Make sure your driver's side tire remains straight with the string, and measure between the sticks right against the tread on the front and back of the tires. Since you're measuring so far off the center line of the tire, your front measurement should be about 1/4" less than your rear measurement. If you need to make an adjustment, which I'm sure you will, make it by turning the tie rod adjusting sleeve on the passenger side of the car. The slicker the surface the tires are resting on, the easier the adjustment will be. Be sure to check your string each time before taking a measurement to be sure it's touching both sidewalls of the front tire. When you get your 1/4" toe-in, tighten the adjusting sleeve bolts.
Your steering wheel will likely be crooked going down the road, but they can fix that at the alignment shop. Also, put your best two tires on the front before getting the alignment. Uneven tread wear can affect the steering and give a false indication of performance during the post-alignment test drive. And as soon as you can afford it, put some decent tires on that car. We want you around for a while. :wink: Good luck!

Jim
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Cris4942
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Re: (At age 16 and on) Cristian’s 1962 Mercury comet s-22 build thread

Post by Cris4942 »

Hey guys it’s been a while now, I’ve been on Mexico! I’m still on mexico actually. I need a little bit of help I got a 1994 vw bug over here and it’s not working properly. It’s fuel injected. Now it started feeling weak a few days ago when adding gas. Now it can completely die at times unless I step on the clutch when adding gas. This morning my older brother brought it and told me it was dying and feeling very stupid. I thought the fuel filter could have been dirty so unplug it and blew through it, and nope clear. Changed it anyway for good measure. Hearing it sounded like it was running rough. Not tough where the motor is like dying from fuel starvation, but a noticeable low idle. What’s weird to me it’s how at times it won’t start, and others it will start up perfectly fine. I want to say that it’s not the ignition or spark cause of how even the motor sounds wether at high or low idle. Actually what I want to point towards is fuel pressure or the fuel pump itself. Here’s why, earlier today I stalled right, and the motor would just spin. So I got out open the hood took off the air filter and put my hand on top of the carburetor opening. Lord and behold my dad spins it and it turns on ata very low idle. After that it would turn again very weakly, but when attempting to give it gas, it felt like it was almost going to die before it revved up. I feel like crap, I know my dad wants to take it to a mechanic out of good faith, but If it’s going to be my car for college then I want to work on it myself. Maybe I’m not in the right direction yet, but I know I can do it. Anyone gots suggestions? Also here’s a picture of her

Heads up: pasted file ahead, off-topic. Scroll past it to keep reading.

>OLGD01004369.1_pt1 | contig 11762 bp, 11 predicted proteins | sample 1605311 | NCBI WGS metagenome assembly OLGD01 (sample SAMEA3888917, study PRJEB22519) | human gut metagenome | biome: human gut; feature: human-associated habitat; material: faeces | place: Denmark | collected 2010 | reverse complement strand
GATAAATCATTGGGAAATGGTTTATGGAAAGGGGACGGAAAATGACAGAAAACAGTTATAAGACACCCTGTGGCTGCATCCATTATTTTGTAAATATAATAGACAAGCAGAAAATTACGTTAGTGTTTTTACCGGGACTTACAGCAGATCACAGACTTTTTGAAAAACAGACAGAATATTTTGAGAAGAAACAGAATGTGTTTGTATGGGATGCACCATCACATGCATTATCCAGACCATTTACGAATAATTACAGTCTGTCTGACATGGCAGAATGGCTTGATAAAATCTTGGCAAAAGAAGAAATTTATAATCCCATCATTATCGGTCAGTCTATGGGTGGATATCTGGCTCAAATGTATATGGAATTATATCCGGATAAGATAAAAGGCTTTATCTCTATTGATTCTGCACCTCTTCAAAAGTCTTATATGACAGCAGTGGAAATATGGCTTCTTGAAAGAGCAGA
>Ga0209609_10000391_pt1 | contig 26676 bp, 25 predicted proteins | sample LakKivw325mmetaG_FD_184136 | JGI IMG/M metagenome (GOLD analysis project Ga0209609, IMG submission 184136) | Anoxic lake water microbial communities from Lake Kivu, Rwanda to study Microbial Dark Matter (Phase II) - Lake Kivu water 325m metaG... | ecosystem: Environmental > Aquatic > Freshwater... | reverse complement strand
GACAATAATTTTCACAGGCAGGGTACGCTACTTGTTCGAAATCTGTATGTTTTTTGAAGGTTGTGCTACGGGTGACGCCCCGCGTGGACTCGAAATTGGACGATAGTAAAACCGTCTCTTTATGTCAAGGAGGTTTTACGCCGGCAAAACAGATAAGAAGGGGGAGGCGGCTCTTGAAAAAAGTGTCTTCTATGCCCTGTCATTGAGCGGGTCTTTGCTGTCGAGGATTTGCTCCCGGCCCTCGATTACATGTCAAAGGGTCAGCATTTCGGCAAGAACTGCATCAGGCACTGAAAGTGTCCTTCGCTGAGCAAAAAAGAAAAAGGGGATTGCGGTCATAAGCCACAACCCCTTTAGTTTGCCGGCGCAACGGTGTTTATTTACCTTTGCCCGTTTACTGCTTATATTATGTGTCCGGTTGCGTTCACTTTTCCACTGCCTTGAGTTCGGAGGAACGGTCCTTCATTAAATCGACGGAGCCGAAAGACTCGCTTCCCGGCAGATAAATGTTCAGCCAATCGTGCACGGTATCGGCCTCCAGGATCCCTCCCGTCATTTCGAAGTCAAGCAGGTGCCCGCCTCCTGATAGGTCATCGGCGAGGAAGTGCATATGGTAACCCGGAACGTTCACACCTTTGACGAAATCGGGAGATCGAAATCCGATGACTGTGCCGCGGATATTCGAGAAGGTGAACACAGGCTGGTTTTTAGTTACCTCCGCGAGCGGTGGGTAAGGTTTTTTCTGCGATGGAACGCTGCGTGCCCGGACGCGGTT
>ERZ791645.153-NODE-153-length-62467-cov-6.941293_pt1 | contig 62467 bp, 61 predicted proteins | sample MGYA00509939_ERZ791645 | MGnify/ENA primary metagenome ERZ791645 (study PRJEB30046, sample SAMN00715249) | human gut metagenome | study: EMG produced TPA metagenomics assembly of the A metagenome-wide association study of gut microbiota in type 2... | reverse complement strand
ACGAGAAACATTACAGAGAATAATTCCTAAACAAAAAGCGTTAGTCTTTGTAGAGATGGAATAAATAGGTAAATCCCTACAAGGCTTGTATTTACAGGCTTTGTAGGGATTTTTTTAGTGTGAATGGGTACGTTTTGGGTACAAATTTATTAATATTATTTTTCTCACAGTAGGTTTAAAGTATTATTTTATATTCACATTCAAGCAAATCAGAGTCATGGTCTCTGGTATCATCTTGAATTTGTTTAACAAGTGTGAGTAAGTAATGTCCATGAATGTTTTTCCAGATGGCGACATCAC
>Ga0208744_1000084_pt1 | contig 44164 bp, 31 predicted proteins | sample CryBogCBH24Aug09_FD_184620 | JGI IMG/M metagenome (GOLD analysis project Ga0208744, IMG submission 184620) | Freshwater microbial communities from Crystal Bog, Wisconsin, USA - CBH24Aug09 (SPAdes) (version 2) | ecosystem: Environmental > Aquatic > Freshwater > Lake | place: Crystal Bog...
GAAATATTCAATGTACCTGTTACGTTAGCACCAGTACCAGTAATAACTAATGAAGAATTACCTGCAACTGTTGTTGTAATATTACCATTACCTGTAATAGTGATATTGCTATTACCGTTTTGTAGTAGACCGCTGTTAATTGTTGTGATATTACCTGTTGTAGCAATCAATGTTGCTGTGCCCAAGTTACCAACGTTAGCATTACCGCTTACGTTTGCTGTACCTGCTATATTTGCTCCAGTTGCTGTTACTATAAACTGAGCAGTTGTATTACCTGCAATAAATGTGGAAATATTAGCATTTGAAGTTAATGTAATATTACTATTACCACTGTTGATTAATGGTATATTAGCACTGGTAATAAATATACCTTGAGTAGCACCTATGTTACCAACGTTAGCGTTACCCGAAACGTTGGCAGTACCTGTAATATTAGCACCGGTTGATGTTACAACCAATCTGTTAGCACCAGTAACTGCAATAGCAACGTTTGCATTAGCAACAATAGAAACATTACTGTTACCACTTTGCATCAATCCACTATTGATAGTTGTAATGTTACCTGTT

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Cris4942
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Re: (At age 16 and on) Cristian’s 1962 Mercury comet s-22 build thread

Post by Cris4942 »

So haha guess who was right on the spot? Me. Although I personally didn’t get to fix it sadly ),: the guy told us that one of the gas line let air come in which didn’t keep up the pressure. He also did a time adjustment, a little bit of advancement, I’ll just keep an eye out on the performance of it. But yeah, I feel proud

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Re: (At age 16 and on) Cristian’s 1962 Mercury comet s-22 build thread

Post by Jims65cyclone »

You should feel proud. You reasoned your way through the problem and correctly figured out the nature of the problem. Doesn't matter that a mechanic actually turned the wrenches. The important thing is that you're learning to trouble shoot and logically work through a problem. That will be important as you do more of the work yourself, and also when you have work done by others. You'll be better able to tell if they are being honest with you, or just shooting you a line to try to make money. Anything you learn by doing yourself or watching others do goes into your "toolbox" that you can go to when you run across a similar problem. Good luck with the bug, but don't forget about that Comet. :wink: